Changing the culture

As a new report from Shelter shows that private rents continue to rise, politicians are starting to accept the need for reform.

The charity published figures this morning showing that rents rose by an average of 2.8 per cent in the last 12 months. That’s faster than the 1.7 per cent increase in house prices in 2012 revealed by the Land Registry this week and comes at a time when wages are at a standstill.

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The state of self-employment

The conjunction of the deadline for self-assessment tax returns and the start of my 21st year as a freelance has got me thinking about self-employment.

Like most people I’ve found there are good and bad sides to working (at least in theory) for yourself. The feeling of not being tied to one particular employer and of (at least in theory) being free to do anything you want are both potentially liberating. Not being dependent on one organisation for your living should mean you’re better off than its employees in a downturn (at least in theory). You can offset your (legitimate, please note, HMRC) expenses against income and if you are more high-powered than me you can even found your own personal service company and employ yourself. A combination of self-employment and technology has enabled me to live and work in a part of the country where reasonably paid full-time jobs are a rarity.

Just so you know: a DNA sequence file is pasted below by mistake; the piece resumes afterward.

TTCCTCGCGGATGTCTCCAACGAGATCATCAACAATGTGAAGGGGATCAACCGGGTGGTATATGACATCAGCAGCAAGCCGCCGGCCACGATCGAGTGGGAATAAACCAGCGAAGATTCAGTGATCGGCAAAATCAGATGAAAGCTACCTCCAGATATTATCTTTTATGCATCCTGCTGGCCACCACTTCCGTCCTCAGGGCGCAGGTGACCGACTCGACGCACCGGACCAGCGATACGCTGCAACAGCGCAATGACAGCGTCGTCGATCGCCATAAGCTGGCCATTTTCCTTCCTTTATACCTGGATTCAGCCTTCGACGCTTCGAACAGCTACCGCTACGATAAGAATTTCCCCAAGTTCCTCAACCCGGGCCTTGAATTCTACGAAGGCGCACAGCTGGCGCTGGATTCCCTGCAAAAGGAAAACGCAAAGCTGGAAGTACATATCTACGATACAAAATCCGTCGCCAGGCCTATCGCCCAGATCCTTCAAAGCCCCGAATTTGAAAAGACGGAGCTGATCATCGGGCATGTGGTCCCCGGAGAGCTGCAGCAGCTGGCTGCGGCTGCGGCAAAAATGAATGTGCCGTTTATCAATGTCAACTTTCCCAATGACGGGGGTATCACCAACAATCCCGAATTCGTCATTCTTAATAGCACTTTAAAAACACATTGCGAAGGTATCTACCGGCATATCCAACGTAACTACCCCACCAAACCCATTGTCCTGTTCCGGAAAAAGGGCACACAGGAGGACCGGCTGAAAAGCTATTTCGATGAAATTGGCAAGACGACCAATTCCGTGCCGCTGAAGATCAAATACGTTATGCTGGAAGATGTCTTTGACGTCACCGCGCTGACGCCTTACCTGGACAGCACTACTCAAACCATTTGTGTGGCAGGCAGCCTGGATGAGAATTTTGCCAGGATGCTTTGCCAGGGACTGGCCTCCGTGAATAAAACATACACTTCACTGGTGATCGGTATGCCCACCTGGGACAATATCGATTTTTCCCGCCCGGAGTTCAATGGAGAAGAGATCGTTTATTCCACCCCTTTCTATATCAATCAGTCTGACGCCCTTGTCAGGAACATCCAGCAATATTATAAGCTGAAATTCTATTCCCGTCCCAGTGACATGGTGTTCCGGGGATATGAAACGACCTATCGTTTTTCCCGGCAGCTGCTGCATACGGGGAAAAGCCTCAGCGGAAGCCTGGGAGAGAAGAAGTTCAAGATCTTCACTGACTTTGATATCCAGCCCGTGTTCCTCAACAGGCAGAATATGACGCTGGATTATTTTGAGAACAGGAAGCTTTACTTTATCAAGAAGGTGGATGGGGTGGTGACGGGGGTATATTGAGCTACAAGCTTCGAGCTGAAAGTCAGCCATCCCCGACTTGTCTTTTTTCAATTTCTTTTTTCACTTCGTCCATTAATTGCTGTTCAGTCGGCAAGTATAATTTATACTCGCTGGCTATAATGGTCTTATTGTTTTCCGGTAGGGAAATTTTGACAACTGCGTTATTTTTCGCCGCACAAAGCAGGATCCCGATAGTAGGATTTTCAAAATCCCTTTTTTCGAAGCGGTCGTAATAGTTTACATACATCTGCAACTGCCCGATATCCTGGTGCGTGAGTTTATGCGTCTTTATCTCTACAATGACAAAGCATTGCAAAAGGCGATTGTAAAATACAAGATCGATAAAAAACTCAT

On the downside, if you work mainly at home self-employment can leave you isolated from the sort of workplace life that everyone takes for granted. If you work mainly inside workplaces a thick skin is sometimes required when you have to watch complete idiots take charge (in my case thankfully not for several years, I hasten to add!). If you’re doing well, your leisure time can get squeezed. If you’re doing badly, it will be spent worrying that someone will pay you on time to pay the bills. You have few legal rights, though I’ve only been let down badly a couple of times and the rights of employees are steadily disappearing too. Your debts may well be higher than those of an employee. And if, say, a government comes along determined to cut public spending in the middle of a recession you can find sources of income rapidly drying up because the freelancers are the easiest people to cut. Thanks, George!

But enough about me: what about the state of self-employment as a whole?

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Going spare

With just 62 days left the bedroom tax has gone mainstream in parliament and the national press.

The last week alone has seen three different debates in the Commons, a DWP questions in which it was the main issue, and stories in the Sun and Mail as well as, more predictably, the GuardianDaily Record and Mirror.